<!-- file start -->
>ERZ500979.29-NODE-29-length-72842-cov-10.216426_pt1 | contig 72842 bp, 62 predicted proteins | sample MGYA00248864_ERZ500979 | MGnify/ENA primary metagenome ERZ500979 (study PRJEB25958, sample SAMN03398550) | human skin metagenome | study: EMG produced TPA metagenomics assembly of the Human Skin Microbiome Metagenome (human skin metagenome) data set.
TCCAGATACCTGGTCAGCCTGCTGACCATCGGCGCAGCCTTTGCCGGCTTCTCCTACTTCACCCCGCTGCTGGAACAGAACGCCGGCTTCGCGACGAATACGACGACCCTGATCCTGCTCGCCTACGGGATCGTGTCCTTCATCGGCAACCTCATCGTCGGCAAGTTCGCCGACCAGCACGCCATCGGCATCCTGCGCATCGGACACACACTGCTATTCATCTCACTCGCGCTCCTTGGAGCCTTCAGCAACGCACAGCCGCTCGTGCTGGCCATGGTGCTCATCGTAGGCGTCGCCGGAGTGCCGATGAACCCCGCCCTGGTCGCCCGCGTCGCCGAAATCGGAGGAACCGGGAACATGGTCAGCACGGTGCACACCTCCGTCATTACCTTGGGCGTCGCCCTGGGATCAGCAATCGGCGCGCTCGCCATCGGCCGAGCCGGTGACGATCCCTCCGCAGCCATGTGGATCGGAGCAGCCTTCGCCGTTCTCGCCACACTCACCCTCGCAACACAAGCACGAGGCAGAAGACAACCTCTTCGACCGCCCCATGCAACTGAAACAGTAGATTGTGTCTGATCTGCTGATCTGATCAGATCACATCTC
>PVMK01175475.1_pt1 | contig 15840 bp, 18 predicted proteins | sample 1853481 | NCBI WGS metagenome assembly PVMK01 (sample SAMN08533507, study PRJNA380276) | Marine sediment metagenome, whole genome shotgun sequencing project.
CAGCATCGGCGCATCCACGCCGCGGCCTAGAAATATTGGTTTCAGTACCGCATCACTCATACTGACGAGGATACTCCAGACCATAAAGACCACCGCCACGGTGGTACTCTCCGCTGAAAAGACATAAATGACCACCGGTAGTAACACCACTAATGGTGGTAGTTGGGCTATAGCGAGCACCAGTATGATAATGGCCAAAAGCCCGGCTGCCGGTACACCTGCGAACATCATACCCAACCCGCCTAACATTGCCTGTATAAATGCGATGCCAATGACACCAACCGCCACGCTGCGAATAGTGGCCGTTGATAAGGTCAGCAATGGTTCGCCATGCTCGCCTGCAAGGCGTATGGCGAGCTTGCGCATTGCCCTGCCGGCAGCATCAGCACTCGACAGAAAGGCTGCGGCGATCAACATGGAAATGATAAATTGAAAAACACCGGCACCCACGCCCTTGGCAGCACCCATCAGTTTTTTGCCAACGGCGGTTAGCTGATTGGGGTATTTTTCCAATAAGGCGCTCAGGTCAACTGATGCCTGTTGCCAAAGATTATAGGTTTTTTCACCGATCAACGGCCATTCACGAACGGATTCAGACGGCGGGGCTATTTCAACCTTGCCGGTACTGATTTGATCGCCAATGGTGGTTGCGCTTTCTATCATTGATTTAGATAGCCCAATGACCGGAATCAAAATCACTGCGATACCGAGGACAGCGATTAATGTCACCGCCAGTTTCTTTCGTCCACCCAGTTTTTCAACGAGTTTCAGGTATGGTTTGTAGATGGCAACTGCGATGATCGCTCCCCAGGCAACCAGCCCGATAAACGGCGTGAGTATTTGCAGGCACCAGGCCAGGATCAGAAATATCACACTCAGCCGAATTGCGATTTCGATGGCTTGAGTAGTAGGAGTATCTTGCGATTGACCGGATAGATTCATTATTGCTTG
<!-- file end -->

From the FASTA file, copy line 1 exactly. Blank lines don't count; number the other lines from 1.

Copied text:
>ERZ500979.29-NODE-29-length-72842-cov-10.216426_pt1 | contig 72842 bp, 62 predicted proteins | sample MGYA00248864_ERZ500979 | MGnify/ENA primary metagenome ERZ500979 (study PRJEB25958, sample SAMN03398550) | human skin metagenome | study: EMG produced TPA metagenomics assembly of the Human Skin Microbiome Metagenome (human skin metagenome) data set.